Naked Bully takes her to Value Village and damn it doesn’t cost much to make her look hot… Macklemore would be proud …. POPPIN’ TAGS!  At one point, it becomes clear that The OA can read minds.  Also, we learn the OA is in love with a guy named Homer…no not that one…sorry fat guys everywhere; Homer is a briefly dead football star.

She meets with Phyllis and pretends to be his step-mom.  Phyllis says Naked Bully is a bully and sucks.  The OA lays some great new-age jibber jabber and Phyllis is totally charmed.  The plan appeared to work because Phyllis gives Naked Bully a wink, but it doesn’t last because Phyllis runs into Naked Bully’s real mom at Costco.  DUN DUN DUN.

Naked Bully’s parents confront The OA’s Parents and all appears to be lost: no seance thing and Naked Bully will be scared straight- preventing him from stopping the Acapella Hordes.  What does The OA do?  She posts an eyeball video to get people to attend her seance thing.  If you light the candles….they will come.  Yep, 3 smaller part dayplayers come, Naked Bully turns down sex for it, and even Phyllis shows up for the seance thing.

Then, whammo…..roll credits!!! VERY VERY VERY COOL!

We learn that The OA started as the daughter of a wealthy Russian Oligarch (Nikolai Nikolaeff) was her single dad.  She ran in circles of extreme wealth, but was plagued with nightmares of drowning.  Her father has her go into an icy lake to conquer her fears.  This works! Later, she is on a private shuttle to school, but careens into a ravine and everyone drowns, including The OA.  She is pulled into a multiverse galaxy by an Indian Mystic Superbeing who allows her to go back to earth, but blind because she doesn’t want The OA to see what is coming.  I know this reads as some crazy shit, but it’s very well done and truly compelling.

2016, you slipped this one right under the wire and it was awesome!!!

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Embracing the Melodrama Part II #100: Pearl Harbor (dir by Michael Bay)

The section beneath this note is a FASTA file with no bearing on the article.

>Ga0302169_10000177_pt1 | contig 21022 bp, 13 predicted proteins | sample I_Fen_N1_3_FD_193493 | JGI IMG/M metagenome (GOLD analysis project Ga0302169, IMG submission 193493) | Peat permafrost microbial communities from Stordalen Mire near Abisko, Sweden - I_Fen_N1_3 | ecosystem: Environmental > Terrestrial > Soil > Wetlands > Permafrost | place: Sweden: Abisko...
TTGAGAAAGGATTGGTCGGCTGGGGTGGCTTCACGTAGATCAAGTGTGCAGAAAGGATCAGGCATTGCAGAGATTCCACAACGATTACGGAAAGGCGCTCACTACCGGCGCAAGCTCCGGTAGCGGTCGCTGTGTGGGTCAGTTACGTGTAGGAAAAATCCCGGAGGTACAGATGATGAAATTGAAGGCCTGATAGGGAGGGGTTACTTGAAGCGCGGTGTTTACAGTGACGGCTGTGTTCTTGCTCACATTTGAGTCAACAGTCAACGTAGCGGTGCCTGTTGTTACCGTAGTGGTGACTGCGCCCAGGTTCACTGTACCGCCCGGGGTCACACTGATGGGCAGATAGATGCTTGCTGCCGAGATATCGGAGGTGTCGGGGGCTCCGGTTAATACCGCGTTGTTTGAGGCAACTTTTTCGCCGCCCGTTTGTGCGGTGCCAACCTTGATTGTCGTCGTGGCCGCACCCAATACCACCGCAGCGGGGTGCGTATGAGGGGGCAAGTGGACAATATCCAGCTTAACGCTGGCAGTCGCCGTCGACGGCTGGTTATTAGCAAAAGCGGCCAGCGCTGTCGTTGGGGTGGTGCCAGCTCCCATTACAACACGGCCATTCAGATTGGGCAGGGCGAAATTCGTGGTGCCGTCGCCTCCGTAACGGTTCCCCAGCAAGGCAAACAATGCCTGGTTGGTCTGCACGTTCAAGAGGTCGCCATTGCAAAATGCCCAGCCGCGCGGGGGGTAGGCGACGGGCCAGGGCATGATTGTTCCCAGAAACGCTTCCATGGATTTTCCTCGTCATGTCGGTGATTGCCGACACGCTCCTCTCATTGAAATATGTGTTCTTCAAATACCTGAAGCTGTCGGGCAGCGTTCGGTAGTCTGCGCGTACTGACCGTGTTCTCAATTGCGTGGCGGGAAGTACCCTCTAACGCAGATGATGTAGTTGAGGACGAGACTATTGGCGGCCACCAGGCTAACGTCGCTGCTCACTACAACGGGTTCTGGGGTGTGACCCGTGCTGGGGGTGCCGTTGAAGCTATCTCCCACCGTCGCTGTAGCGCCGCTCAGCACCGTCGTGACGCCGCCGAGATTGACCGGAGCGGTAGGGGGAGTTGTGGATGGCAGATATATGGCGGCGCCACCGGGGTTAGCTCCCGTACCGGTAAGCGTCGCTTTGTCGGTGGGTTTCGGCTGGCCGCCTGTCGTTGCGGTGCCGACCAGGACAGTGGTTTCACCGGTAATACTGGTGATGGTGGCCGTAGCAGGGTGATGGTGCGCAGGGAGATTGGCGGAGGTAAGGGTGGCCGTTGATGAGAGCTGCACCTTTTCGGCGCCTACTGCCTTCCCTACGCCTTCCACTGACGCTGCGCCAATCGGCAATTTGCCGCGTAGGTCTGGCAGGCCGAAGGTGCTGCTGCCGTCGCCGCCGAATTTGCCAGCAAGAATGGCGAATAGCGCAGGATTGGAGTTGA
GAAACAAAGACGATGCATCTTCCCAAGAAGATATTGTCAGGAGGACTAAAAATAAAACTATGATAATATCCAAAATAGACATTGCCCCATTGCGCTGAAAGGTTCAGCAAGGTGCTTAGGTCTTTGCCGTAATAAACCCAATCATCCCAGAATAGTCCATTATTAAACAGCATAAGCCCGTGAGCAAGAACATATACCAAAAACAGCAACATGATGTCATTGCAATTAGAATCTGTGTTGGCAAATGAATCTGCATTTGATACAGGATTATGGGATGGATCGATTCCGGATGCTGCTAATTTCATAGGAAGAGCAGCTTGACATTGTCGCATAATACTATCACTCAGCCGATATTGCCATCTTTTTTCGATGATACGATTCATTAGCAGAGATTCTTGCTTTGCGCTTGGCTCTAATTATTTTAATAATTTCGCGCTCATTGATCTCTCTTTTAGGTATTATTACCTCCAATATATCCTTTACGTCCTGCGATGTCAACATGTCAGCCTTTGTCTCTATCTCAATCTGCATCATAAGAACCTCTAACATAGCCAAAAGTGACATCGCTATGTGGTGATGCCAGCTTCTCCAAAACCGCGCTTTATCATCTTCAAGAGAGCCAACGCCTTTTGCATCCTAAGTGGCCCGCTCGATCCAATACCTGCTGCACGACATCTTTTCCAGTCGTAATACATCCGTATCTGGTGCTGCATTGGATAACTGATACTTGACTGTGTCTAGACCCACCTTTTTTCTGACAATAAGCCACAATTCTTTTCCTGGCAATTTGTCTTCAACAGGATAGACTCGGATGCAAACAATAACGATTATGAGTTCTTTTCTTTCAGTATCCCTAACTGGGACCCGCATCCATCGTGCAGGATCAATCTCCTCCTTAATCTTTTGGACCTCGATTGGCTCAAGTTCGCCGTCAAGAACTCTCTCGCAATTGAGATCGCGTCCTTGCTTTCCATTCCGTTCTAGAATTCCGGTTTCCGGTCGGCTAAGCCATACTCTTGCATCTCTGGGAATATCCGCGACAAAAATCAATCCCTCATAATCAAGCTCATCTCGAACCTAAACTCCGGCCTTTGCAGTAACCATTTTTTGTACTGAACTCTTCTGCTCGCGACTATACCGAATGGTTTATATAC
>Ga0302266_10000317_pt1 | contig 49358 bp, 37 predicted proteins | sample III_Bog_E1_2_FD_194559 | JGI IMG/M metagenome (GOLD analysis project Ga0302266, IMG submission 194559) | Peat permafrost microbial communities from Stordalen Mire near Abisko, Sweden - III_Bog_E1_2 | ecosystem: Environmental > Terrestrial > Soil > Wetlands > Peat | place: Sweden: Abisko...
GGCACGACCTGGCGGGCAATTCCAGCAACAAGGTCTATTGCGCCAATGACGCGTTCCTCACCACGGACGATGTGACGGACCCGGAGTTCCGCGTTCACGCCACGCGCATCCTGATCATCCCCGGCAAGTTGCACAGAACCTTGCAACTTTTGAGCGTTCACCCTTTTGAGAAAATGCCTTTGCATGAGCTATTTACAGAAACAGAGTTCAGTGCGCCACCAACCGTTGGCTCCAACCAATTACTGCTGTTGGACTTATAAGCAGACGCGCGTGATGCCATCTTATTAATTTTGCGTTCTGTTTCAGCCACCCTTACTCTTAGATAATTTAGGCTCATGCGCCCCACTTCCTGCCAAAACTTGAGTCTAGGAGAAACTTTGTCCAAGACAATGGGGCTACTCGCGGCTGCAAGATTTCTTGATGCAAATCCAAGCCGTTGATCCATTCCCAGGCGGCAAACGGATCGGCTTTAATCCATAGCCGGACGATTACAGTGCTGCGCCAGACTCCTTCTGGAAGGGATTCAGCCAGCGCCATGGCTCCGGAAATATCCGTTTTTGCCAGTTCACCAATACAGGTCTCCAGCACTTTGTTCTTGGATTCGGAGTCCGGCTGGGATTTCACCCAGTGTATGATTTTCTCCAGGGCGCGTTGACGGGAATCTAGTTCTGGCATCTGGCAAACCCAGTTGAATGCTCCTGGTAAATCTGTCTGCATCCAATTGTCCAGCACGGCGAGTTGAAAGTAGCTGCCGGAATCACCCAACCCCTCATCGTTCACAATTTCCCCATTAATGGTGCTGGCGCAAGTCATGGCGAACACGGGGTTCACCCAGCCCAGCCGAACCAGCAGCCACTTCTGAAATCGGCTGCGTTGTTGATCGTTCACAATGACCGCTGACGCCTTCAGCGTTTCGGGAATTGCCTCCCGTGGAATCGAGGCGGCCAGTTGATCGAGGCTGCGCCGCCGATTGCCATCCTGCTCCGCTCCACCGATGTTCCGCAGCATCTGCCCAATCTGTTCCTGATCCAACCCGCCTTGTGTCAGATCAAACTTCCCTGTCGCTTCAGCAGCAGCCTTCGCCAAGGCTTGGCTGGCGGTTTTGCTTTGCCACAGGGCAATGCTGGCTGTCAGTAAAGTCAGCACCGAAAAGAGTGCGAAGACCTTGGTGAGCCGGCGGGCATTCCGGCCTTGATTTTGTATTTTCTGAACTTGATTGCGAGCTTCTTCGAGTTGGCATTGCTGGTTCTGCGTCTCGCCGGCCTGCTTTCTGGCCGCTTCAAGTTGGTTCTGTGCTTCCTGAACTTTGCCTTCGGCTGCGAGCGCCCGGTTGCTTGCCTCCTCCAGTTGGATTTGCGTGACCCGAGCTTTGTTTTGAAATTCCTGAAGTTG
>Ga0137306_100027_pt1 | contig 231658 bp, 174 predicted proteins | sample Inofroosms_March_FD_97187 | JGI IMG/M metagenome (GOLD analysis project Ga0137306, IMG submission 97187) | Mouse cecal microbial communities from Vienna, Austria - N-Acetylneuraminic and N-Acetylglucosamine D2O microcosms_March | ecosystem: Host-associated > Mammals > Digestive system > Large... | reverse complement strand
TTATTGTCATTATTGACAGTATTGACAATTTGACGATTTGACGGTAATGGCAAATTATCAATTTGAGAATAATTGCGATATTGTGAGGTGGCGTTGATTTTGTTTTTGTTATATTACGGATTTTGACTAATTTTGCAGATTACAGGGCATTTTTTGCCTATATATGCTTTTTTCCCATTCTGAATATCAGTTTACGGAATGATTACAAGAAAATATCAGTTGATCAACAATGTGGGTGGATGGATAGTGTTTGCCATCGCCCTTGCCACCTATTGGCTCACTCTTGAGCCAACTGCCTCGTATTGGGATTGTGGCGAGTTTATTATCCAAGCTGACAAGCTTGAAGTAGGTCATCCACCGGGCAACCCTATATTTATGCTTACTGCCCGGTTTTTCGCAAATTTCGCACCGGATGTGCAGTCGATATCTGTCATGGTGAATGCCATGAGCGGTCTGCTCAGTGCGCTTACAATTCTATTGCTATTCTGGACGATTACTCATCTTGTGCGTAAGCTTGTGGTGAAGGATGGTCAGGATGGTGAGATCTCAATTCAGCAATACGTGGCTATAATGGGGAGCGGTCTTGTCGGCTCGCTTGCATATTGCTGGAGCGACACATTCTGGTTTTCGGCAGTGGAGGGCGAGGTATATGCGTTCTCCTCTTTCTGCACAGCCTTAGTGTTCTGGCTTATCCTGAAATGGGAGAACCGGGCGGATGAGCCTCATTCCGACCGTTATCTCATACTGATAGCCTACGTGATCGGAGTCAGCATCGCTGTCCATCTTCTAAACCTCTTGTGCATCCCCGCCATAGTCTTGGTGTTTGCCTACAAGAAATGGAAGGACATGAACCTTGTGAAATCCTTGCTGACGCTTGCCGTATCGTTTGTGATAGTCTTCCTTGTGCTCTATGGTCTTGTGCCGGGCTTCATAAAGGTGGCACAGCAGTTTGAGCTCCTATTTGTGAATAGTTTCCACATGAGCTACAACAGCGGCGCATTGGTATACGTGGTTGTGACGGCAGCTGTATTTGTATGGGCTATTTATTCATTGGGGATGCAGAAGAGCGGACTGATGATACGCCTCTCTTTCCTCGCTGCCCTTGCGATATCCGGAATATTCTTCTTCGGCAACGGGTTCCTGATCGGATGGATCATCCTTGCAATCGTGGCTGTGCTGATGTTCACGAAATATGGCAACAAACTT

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“And then all this happened…”

Nurse Evelyn Johnson (Kate Beckinsale) in Pearl Harbor (2001)

The “this” that Evelyn Johnson is referring to is the Japanese attack on Pearl Harbor.  You know, the date will live in infamy.  The attack that caused the United States to enter World War II and, as a result, eventually led to collapse of the Axis Powers.  The attack that left over 2,000 men died and 1,178 wounded.  That attack.

In the 2001 film Pearl Harbor, that attack is just one of the many complications in the romance between Danny (Ben Affleck), his best friend Rafe (Josh Hartnett), and Evelyn (Kate Beckinsale).  The other complications include Danny briefly being listed as dead, Danny being dyslexic before anyone knew what dyslexia was (and yet, later, he’s still seen reading and writing letters with absolutely no trouble, almost as if the filmmakers forgot they had made such a big deal about him not being able to do so), and the fact that Rafe really, really likes Evelyn.  Of course, the main complication to their romance is that this is a Michael Bay film and he won’t stop moving the camera long enough for anyone to have a genuine emotion.

I imagine that Pearl Harbor was an attempt to duplicate the success of Titanic, by setting an extremely predictable love story against the backdrop of a real-life historical tragedy.  Say what you will about Titanic (and there are certain lines in that film that, when I rehear them today, make me cringe), Leonardo DiCaprio and Kate Winslet had genuine chemistry.  None of that chemistry is present in Pearl Harbor.  You don’t believe, for a second, that Ben Affleck and Josh Hartnett are lifelong friends.  You don’t believe that Kate Beckinsale is torn between the two of them.  Instead, you just feel like you’re watching three actors who are struggling to give a performance when they’re being directed by a director who is more interested in blowing people up than in getting to know them.

Continuing the Titanic comparison, Pearl Harbor‘s script absolutely sucks.  Along with that line about “all this” happening, there’s also a scene where Franklin D. Roosevelt (Jon Voight) reacts to his cabinet’s skepticism by rising to his feet and announcing that if he, a man famously crippled by polio and confined to a wheelchair, can stand up, then America can win a war.

I’ve actually been to Pearl Harbor in Hawaii.  I have gone to the USS Arizona Memorial.  I have stood and stared down at the remains of the ship resting below the surface of the ocean.  It’s an awe-inspiring and humbling site, one that leaves you very aware that over a thousand men lost their lives when the Arizona sank.

I have also seen the wall which lists the name of everyone who was killed during the attack on Pearl Harbor and until you’ve actually been there and you’ve seen it with your own eyes, you really can’t understand just how overwhelming it all is.  The picture below was taken by my sister, Erin.

Pearl Harbor 2003If you want to pay tribute to those who lost their lives at Pearl Harbor, going to the Arizona Memorial is a good start.  But avoid Michael Bay’s Pearl Harbor at all costs.